have a version called Xbuntu that uses a light weight window manager, I
    think its fvvm. I haven't tried it but I suspect that it would be much
    better than Fedora with FVVM because they are treating Xbuntu as a real
    distro.

    For really pathetic machines there are distros like Damn Small Linux that
    are tuned for them. You won't get the modern Linux experience with DSL or
    it's ilk but you will get a workable system.


  7. Re: Older Hardware, Older (smaller?) Distros to match

    General Schvantzkopf wrote:

    > On Mon, 05 May 2008 11:23:04 -0700, TBerk wrote:
    >
    >> OK, so later versions (with better support & drivers, natch) and minimal
    >> install is a better fit than matching Old Versions & Old Hardware.
    >>

    > [...] The Ubuntu people have a version called Xbuntu that uses a light
    > weight window manager, I think its fvvm.


    No, it's XFCE 4.0. Less features than KDE or Gnome, but lightweight and
    fairly fast. Better looking than /fvwm/ too, although not my personal
    favorite. ;-)

    > I haven't tried it but I suspect that it would be much better than Fedora
    > with FVVM because they are treating Xbuntu as a real distro.


    Indeed, XFCE is much better integrated with Xubuntu than in distros that put
    the emphasis on KDE or Gnome. Mandriva may be an exception because they
    always sought to offer the best integration no matter what desktop
    environment you use.

    My beef with RedHat/CentOS/Fedora is that they try to be nannies during
    installation. If you attempt to install them on a system that has
    either /reiserfs/ or /xfs/ partitions on them, it will recognize the
    partitions but it will disallow you to mount them anywhere in the regular
    directory tree.

    If you don't have either of those filesystems on your hard disk, you won't
    even be able to create /reiserfs,/ /xfs/ or /jfs/ for that matter. The
    only option is /ext3,/ possibly also still /ext2./

    > For really pathetic machines there are distros like Damn Small Linux that
    > are tuned for them. You won't get the modern Linux experience with DSL or
    > it's ilk but you will get a workable system.


    VectorLinux is also rumored to be quite fast and lightweight. It's based
    upon Slackware. And if the OP is brave enough and/or experienced enough,
    he could try Gentoo.

    It allows one to tailor the software to one's specific needs, e.g. if you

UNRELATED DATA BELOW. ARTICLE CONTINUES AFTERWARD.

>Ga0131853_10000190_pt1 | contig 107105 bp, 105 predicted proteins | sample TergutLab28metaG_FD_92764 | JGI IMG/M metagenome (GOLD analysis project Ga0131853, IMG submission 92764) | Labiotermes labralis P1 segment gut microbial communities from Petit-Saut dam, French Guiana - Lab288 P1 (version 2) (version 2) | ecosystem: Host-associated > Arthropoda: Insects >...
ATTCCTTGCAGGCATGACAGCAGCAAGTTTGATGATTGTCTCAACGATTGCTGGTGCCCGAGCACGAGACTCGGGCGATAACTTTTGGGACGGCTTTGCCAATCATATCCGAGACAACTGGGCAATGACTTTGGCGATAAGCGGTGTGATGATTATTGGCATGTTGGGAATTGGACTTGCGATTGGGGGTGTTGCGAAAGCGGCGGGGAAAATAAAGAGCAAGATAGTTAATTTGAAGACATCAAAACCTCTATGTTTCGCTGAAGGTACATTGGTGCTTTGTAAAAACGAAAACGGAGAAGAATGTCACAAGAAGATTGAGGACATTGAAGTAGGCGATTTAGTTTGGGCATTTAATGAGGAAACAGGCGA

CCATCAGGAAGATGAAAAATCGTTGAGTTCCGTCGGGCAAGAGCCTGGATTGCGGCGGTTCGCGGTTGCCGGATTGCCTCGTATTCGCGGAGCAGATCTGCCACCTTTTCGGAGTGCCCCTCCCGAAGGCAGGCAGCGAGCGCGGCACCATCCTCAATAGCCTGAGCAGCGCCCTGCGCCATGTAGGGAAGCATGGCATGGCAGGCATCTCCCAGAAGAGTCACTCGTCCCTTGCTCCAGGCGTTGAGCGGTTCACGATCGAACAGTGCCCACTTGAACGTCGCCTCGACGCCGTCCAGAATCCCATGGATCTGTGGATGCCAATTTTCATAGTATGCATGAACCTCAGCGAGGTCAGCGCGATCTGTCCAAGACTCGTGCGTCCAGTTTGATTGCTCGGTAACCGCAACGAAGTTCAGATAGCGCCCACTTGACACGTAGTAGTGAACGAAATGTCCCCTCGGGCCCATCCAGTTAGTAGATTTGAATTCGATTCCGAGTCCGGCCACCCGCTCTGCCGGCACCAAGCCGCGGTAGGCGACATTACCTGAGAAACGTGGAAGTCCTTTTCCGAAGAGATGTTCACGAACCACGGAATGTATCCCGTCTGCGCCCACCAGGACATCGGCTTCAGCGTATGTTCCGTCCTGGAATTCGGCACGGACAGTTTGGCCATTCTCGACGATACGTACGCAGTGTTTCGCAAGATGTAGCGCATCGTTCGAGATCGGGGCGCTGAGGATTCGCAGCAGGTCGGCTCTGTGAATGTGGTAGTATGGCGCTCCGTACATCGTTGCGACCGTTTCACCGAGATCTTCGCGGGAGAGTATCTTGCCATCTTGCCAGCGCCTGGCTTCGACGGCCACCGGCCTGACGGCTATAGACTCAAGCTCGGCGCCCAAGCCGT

want to (re)compile a package without KDE support, then you can do so and
    make the software slimmer. It's all controlled by the USE flags.

    Your mileage may vary... ;-)

    --
    *Aragorn*
    (registered GNU/Linux user #223157)

  8. Re: Older Hardware, Older (smaller?) Distros to match

    On Sun, 04 May 2008 17:20:12 -0700, TBerk wrote:

    > Say I wanted to load a Linus OS on a Pentium (not II or III) IBM Laptop
    > (non-booting Hard Drive) and/or an HP with oh I think its a PIII running
    > under 900Mhz, then wouldn't I want to seek out the smaller
    > distributions; those with less bells and whistles perhaps but still able
    > to recognize video chipsets and bioses, right?
    >
    > As I write this I'm wondering if any one has ever produced an overlap
    > table of best fits between eras of processors vs a given family version
    > of Linux flavors?


    The real resource hog in Linux as with any OS is the GUI. Linux, new or
    old, without a GUI will fly on just about system, new or old. So, if you
    want or need a GUI, look for a very lightweight one. Really all you need
    is a window manager like IceWM or FVWM to run X apps. KDE, GNOME and
    XFCE are window ENVIRONMENTS with lots of resource eating bells and
    whistles. But....

    As an example: I custom installed app by app, utility by utility, etc.
    Debian 4.0 Etch and XFCE on a 7 or 8 year old IBM Thinkpad 240X with a
    500Mhz CPU and 192MB RAM. Even on battery, when the CPU speed is reduced
    to 166MHz to lengthen battery life, it runs just fine even with several
    apps open. However, if you're looking for a distro that is designed
    specifically for running on older systems, I suggest:

    Vector (http://www.vectorlinux.com),
    Puppy (http://puppylinux.com),
    Damn Small Linux (http:www.damnsmalllinux.org),
    TinyME (http://www.mypclinuxos.com/doku.php/tinyme:home).


    Stef

  9. Re: Older Hardware, Older (smaller?) Distros to match

    On May 5, 7:35*pm, Stefan Patric wrote:

    > *However, if you're looking for a distro that is designed
    > specifically for running on older systems, I suggest:
    >
    > * Vector (http://www.vectorlinux.com),
    > * Puppy (http://puppylinux.com),
    > * Damn Small Linux (http:www.damnsmalllinux.org),
    > * TinyME (http://www.mypclinuxos.com/doku.php/tinyme:home).
    >
    > Stef


    OK, Thx every Part II.

    I started a download of kubuntu this afternoon and after I came home,
    I found 714 thousand thousand bytes of Linux-y goodness on the hard
    drive.

    I'll be burning it to a CD, creating a boot floppy, all that kind of
    fun stuff.

    When/If I get anything actually done I'll report back.


    TBerk


  10. Re: Older Hardware, Older (smaller?) Distros to match

    TBerk wrote:

    > I started a download of kubuntu this afternoon and after I came home,
    > I found 714 thousand thousand bytes of Linux-y goodness on the hard
    > drive.
    >
    > I'll be burning it to a CD, creating a boot floppy, all that kind of
    > fun stuff.


    Be sure to check the /md5sums/ or /sha1sums/ of the /.iso/ file against the
    copy on the mirror site before you burn it to a CD/DVD, and make sure that
    you use quality CD/DVD media, and that you burn at a low speed.

    If the checksums don't match, then something has gone wrong during the
    download process, and then you may find yourself confronting all kinds of
    seemingly inexplicable problems during or after installation because a few
    bits or bytes may have gone missing.

    --
    *Aragorn*
    (registered GNU/Linux user #223157)

+ Reply to Thread